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Chronic Insanity Carbon Footprint for 2021


In 2021 we staged 24 shows in 12 months. Here's what our carbon footprint for that year looks like


This might seem like an unlikely spread, we definitely thought that when we first calculated our footprint, but it goes to show the difference doing a predominately digital theatre offering for 2021 had on our overall footprint, and how much that impacted the carbon created as a result of all areas of production for us.



Transport costs for the year were almost entirely down to the few in person productions that we staged. Whether they were local shows in Nottingham (24, 23, 22, Criminal Intent, Maryland) or were the times we were fortunate enough to perform further afield (PVC: A Virtual Reality Ambush at Oxford Playhouse, Polly: A Drag Rebellion at Brighton Fringe, Pull at Theatre Deli, London) almost all our transport costs, the biggest contributor to our carbon footprint came from traveling around the country. The only digital production that had an impact on these figures significantly was Masque, which we filmed in Derby and so necessitated travel between there and Derby.



Shipping had a small influence over our carbon footprint, which was down to a few specific orders of equipment and resources for some of our earlier digital theatre productions for the year, a green screen set up for our virtual show Means of Production, some camera equipment for the digital version of 24, 23, 22, a few props for 52 Souls at our digital Edinburgh fringe venue, Insanity Point. The biggest decrease on this aspect of our carbon footprint is that we try our hardest as an organisation not just to reuse resources (equipment, props, costume, etc) but to only buy these resources, and therefore have them shipped to us, when we know we'll be able to reuse them multiple times. Coupling that with buying from local shops, particularly Nottingham's phenomenal crop of second hand shops, gives us a relatively low figure for shipping carbon for the past year.



If any comparison sticks in your mind then let it be this one. Even with comparatively few in person productions this past year, about 25% of our output, the figure for audience carbon footprints for those productions is 45 times higher than for our digital audiences across the other 75% of productions. That means that means our average in-person production has 136x the audience carbon footprint of our average digital show. Even when controlling for audience size the figures still stand miles apart form each other, a stark reminder that digital theatre will always not only be more accessible and affordable but also more sustainable by an order of magnitudes on in-person theatrical production.


Something that helped reduce our energy use was by working from home, and having our home energy supplier use 100% renewable energy, hence the zero footprint influence from generic uses of energy, such as charging laptops or other equipment. This is one of the factors that reduced our footprint the greatest, especially coupled with a mainly digital theatre output for the year. Even with the 1500 emails we sent and 5 hours a week of video calls this aspect of our carbon footprint hardly makes a dent in the overall figure for us as a company.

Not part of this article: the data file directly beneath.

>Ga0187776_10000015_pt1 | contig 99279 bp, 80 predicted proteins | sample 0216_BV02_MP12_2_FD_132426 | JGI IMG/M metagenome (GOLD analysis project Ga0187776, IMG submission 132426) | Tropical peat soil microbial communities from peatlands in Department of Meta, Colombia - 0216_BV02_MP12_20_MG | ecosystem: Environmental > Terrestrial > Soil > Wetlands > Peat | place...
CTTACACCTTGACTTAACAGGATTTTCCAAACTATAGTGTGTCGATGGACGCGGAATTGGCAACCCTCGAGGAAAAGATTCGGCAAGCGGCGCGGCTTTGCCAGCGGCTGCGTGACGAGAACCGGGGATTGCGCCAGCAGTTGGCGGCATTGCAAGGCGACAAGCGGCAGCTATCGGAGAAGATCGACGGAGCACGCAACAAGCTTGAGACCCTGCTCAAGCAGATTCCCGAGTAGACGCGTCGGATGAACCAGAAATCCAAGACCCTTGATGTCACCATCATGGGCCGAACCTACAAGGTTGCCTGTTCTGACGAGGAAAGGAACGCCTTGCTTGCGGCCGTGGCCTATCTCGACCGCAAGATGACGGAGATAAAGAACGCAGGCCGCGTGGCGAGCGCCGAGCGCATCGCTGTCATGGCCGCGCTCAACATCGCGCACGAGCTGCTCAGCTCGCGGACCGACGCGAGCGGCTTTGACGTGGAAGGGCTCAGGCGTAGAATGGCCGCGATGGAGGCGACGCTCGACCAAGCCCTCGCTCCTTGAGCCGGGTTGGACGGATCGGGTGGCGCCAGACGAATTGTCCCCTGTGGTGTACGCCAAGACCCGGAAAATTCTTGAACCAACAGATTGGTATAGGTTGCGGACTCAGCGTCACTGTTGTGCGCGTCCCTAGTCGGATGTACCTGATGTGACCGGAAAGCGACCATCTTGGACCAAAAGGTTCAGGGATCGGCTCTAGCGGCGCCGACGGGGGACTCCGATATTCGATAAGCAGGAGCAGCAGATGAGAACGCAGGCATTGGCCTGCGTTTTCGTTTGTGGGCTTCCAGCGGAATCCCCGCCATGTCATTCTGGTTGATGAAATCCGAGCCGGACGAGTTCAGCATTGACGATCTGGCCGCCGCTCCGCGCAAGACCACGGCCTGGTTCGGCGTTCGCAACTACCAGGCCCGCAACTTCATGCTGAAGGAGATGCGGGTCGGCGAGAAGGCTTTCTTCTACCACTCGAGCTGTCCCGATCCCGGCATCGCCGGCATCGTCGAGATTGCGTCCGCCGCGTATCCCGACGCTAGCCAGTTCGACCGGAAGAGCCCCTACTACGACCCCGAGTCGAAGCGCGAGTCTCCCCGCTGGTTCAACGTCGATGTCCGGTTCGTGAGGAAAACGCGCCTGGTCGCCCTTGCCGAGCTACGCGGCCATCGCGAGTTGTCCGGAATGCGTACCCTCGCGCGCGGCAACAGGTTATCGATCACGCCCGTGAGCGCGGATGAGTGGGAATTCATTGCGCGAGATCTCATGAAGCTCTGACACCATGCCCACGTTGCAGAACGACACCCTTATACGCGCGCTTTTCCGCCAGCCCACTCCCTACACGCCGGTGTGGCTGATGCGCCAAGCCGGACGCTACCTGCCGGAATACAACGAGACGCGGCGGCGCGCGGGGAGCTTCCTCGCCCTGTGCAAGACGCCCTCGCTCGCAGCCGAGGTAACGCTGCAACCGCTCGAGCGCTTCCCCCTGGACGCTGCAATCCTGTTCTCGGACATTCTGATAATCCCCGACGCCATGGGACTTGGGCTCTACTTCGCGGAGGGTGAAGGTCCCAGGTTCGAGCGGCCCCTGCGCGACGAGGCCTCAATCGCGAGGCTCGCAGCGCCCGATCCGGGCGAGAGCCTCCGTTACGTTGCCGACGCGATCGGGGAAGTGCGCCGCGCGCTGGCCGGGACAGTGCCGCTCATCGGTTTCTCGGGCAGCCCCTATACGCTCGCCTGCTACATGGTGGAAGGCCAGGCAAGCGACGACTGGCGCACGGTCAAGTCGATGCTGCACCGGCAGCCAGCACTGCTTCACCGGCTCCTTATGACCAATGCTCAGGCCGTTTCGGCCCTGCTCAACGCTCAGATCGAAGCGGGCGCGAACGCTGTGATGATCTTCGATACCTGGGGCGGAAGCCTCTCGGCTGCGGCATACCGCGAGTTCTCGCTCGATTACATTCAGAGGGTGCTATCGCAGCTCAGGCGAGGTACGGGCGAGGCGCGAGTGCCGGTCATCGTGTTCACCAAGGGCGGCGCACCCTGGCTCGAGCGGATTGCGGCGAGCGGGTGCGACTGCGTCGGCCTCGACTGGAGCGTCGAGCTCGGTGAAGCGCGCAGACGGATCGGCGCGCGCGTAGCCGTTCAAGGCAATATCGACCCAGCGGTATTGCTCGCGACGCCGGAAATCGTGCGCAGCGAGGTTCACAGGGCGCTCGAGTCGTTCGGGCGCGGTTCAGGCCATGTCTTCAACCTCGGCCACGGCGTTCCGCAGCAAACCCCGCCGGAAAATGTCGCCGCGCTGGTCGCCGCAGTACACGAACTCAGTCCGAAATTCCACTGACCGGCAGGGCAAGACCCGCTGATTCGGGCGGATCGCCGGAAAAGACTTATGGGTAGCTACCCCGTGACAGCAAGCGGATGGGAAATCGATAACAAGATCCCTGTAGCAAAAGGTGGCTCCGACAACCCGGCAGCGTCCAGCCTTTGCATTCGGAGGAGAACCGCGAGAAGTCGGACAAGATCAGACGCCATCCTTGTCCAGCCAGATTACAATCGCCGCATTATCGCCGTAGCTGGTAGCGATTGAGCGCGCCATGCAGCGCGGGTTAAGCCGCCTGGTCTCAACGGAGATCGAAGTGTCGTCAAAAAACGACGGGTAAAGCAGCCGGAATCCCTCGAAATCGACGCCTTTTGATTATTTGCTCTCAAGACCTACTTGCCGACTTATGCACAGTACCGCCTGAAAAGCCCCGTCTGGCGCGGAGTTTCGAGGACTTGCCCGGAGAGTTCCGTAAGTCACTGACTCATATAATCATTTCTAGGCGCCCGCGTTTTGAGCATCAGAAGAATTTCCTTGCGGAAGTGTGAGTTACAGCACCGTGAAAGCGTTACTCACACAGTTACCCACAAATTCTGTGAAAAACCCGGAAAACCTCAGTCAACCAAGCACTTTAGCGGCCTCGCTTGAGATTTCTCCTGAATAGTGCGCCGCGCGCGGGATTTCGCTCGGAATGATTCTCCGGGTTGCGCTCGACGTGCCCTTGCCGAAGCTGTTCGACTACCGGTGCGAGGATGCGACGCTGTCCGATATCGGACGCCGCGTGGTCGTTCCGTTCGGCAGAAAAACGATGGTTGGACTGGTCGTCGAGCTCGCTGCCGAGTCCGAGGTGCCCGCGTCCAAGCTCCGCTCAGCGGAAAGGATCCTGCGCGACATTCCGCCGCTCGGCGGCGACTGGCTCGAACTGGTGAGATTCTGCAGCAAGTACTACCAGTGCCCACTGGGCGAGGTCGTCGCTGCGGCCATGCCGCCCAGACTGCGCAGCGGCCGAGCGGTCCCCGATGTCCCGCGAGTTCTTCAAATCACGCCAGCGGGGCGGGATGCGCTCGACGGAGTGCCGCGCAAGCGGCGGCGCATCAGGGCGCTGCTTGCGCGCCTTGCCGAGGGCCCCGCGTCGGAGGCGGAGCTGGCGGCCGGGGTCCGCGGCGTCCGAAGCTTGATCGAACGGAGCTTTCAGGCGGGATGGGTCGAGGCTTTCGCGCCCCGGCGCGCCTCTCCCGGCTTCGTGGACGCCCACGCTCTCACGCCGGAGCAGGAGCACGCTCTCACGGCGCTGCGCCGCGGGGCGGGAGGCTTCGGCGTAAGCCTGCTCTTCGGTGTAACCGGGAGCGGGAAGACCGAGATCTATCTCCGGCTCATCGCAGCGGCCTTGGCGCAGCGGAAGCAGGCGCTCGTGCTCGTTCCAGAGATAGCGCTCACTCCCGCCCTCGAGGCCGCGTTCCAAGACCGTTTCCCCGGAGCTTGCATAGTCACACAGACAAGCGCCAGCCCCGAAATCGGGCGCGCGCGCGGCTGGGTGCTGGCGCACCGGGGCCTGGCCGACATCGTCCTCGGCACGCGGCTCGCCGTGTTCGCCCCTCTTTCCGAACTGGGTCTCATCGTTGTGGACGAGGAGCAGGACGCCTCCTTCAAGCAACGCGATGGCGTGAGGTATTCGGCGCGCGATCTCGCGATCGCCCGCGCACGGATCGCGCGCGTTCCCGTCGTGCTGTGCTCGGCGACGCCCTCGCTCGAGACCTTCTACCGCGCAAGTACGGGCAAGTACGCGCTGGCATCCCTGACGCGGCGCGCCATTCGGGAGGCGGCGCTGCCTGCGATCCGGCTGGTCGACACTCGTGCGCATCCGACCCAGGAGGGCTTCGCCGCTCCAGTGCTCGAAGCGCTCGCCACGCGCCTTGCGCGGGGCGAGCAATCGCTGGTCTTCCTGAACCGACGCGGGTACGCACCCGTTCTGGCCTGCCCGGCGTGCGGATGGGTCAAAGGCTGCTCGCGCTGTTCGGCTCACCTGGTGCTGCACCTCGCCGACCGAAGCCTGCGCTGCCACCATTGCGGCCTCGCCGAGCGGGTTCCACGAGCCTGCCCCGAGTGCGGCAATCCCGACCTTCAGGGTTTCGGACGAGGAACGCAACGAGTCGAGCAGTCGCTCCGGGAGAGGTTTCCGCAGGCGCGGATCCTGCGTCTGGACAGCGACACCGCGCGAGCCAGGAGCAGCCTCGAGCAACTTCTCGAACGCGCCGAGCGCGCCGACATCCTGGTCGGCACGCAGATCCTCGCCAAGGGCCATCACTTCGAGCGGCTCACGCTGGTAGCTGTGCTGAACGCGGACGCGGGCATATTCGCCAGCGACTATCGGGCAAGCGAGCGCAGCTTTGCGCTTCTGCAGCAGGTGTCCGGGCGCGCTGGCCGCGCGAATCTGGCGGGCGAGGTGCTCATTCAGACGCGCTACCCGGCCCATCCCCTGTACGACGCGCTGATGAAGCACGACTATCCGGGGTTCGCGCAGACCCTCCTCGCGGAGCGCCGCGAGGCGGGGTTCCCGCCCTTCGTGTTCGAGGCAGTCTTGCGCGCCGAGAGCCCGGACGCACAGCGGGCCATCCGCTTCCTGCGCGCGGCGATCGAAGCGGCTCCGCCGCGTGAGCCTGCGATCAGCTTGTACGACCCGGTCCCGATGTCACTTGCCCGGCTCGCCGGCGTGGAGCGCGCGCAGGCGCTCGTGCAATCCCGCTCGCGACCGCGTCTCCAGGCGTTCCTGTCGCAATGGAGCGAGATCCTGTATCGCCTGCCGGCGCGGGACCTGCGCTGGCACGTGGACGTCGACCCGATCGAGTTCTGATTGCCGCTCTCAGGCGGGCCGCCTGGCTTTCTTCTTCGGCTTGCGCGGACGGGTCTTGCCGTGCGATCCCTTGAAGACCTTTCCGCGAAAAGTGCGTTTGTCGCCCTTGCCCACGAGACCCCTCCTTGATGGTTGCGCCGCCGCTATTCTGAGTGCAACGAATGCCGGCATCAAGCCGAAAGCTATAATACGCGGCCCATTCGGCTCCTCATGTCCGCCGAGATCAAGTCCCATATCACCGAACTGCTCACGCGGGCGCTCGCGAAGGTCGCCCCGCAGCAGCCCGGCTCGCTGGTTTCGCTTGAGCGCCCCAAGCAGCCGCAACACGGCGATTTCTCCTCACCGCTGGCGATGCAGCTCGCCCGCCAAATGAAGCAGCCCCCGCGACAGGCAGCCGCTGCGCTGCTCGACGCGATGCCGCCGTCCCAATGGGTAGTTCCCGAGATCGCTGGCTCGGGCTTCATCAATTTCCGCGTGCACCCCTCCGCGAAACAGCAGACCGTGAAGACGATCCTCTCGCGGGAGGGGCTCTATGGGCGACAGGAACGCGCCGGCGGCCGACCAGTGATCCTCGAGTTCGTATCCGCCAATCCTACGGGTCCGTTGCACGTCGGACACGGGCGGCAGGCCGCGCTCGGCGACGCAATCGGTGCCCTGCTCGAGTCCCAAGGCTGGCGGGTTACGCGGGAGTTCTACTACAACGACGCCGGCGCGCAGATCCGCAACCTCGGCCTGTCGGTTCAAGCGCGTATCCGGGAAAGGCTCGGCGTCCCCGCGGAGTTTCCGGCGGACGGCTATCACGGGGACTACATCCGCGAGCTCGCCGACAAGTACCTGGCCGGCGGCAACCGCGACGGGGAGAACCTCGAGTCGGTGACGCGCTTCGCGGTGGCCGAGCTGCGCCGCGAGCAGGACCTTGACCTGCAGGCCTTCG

So where does that leave us. Mainly, it leaves us very grateful for Pigfoot Theatre, who's post earlier last year inspired us to keep track and calculate our footprint. We used the resources they suggested to work this all our for ourselves so, if you want to calculate your carbon impact, then please follow their lead like we did! We've come away from this process understanding where we contribute the most carbon and it has already shipped our production planning process for 2022 for the better.


For 2022 we're going to try and implement our own carbon offset strategy at Chronic Insanity to make sure that carbon is not only offset per project, but by an order of magnitudes per project to try and make up for carbon not able to be offset by other theatrical productions. Carbon offsetting is a complicated process, when considering finding a properly accredited offset scheme that will meaningfully and duration ally offset carbon, let alone the razor thin budgets that live performance is often made with, so we're happy to over-offset in order to do our part in canceling out the current difficulties other theatre makers might find in offsetting carbon meaningfully themselves.


However, if you're a production company or freelancer with the means to calculate your impact in this way, and you're able to offset the result then what are you waiting for, you might as well! We all know that corporations and the super wealthy have the brunt of the work to do to try and minimise the climate catastrophe, which should be enforced more on a governmental level, but you might as well do what you can when you're able to to help out. This doesn't go away with us waiting on the sidelines, they won't blink first, and we should all be the change we want to see in the world.


Anyway, the emergence of a rant normally means I've said all I have to say, so good day to you all, and thank you for reading!


Joe x

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